Earlier this month, the Financial Industry Regulatory Authority (“FINRA”) announced that it had fined LPL Financial (“LPL”) $10 million for lack of supervision in several areas of its operations, including sales of ETFs, variable annuities, REITs, and other complex products. In addition, FINRA found LPL failed to monitor trades and failed to report them to FINRA and failed to deliver more than $14 million in trade confirmations to customers. FINRA also ordered LPL to repay certain customers $1.7 million in restitution relating to the purchases of ETFs. Among FINRA’s findings were that the firm did not have a system that monitored how long customers were holding ETFs in their accounts, information that would be important in formulating advice as to whether the ETFs should have been purchased in the first place and how long the client should be recommended to hold the ETFs in their portfolios. Additionally, even though LPL had created policies limiting the concentration of ETFs in customer accounts, it failed to enforce the limits it had established and had not trained its registered representatives on the risks of those products.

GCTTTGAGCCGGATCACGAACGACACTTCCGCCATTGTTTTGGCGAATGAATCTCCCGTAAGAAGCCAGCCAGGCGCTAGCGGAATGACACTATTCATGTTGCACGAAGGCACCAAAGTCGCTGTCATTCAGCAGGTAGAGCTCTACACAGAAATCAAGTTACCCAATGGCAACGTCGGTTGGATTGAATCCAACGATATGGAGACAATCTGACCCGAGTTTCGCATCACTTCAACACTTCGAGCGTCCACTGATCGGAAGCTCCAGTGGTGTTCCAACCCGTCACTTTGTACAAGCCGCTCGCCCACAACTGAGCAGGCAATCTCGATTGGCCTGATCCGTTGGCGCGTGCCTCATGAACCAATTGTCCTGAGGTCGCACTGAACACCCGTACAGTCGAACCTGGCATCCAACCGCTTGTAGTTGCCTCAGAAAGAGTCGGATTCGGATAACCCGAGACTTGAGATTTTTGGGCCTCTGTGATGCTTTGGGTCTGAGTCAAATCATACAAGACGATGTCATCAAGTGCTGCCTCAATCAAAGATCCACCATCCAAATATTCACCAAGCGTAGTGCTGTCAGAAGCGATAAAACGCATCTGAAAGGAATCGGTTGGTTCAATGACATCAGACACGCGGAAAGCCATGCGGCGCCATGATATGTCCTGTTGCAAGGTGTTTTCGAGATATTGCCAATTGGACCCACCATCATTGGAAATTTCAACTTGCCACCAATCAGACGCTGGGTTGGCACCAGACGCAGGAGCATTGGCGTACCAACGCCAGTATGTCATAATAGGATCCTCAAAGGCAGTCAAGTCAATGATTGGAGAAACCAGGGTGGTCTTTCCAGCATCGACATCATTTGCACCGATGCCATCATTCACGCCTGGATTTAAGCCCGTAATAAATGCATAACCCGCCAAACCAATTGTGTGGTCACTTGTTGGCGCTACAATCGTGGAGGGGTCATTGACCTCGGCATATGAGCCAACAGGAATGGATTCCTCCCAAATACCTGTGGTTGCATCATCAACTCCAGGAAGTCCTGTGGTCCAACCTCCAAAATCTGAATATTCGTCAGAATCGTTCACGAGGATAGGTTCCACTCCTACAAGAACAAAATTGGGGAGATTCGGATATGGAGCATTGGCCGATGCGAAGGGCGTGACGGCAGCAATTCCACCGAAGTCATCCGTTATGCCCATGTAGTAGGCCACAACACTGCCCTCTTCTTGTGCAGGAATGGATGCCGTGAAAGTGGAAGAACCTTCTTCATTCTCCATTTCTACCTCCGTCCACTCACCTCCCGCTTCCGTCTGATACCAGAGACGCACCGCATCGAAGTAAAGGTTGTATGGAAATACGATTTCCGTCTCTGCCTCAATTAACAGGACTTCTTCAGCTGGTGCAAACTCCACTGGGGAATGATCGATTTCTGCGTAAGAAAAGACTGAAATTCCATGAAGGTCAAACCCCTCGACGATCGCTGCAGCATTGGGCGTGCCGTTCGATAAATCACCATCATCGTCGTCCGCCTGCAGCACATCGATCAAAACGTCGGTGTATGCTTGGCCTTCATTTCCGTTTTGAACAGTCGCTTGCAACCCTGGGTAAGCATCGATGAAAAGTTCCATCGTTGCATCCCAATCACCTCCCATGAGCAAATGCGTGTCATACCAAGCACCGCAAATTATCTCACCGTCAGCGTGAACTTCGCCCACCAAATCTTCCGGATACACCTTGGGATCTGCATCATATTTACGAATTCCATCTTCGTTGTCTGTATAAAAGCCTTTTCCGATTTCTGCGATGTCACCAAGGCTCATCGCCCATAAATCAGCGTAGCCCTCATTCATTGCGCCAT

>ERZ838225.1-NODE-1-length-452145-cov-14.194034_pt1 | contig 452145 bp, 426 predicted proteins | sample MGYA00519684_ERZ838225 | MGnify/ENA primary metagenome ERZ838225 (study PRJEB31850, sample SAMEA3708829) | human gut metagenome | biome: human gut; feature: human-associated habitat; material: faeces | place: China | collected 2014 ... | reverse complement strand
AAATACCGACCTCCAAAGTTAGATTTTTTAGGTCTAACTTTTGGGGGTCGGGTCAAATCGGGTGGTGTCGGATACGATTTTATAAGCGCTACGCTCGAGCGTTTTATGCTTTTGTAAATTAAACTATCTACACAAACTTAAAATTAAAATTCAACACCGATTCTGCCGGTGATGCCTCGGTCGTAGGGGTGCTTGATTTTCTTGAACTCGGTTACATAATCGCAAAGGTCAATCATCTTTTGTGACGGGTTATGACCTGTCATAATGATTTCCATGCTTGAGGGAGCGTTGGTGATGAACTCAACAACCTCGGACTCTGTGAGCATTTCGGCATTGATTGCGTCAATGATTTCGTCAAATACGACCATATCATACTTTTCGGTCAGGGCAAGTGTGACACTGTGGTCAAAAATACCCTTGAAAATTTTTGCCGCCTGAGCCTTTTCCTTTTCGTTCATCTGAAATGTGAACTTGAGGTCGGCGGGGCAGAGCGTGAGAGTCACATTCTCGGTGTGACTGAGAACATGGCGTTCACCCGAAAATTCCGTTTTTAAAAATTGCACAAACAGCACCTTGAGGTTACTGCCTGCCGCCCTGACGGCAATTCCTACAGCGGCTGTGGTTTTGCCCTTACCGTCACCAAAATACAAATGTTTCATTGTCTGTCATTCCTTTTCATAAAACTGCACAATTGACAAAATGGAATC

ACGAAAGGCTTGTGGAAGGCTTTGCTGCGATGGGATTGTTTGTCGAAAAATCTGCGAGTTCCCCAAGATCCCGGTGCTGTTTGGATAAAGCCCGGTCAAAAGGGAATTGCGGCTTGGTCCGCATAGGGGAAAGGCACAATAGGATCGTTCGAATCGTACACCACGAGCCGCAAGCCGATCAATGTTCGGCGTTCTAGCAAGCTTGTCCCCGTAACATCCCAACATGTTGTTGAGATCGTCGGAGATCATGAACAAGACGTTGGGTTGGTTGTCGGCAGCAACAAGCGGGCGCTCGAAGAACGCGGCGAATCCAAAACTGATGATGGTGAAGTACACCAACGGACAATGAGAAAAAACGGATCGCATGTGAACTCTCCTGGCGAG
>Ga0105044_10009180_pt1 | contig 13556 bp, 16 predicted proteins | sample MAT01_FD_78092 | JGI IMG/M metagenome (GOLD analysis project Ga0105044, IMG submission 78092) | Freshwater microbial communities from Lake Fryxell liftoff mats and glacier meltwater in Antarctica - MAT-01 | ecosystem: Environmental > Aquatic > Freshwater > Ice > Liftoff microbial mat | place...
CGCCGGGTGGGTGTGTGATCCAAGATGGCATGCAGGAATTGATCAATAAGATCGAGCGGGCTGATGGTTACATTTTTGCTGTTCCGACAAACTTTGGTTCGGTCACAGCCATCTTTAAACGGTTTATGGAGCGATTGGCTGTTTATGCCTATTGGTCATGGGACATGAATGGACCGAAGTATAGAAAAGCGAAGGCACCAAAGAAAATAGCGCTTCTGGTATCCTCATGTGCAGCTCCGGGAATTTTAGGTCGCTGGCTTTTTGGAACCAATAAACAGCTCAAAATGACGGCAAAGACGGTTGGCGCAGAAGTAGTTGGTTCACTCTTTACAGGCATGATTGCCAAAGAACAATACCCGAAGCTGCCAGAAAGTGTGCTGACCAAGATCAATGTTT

With respect to variable annuities, FINRA found that in several instances, LPL had permitted said annuities to be sold without proper disclosure of surrender fees. Additionally, although LPL employed an automated surveillance system, that system failed to adequately review transactions commonly known as mutual fund “switches,” which involve a redemption of one mutual fund in order to purchase another.
FINRA also found that LPL used a trading surveillance system that failed to generate “red flag alerts” or exception reports for certain customer trading activity that FINRA concluded involved a high degree of risk. This activity includes active trading (churning), potential employee front-running, and penny stock transactions. Additionally, LPL had over 67,000 customer accounts in which it failed to deliver trade confirmations, resulting in over 14 million confirmations not being delivered. Finally, FINRA found that LPL failed to supervise its representatives’ advertising and other communications, particularly the use of reports that attempted to consolidate and report all clients’ holdings, both inside and outside of LPL. LPL had no policy or process in place to monitor, disapprove or approve consolidated reports or to ensure that any report at that time of that sort was accurate.
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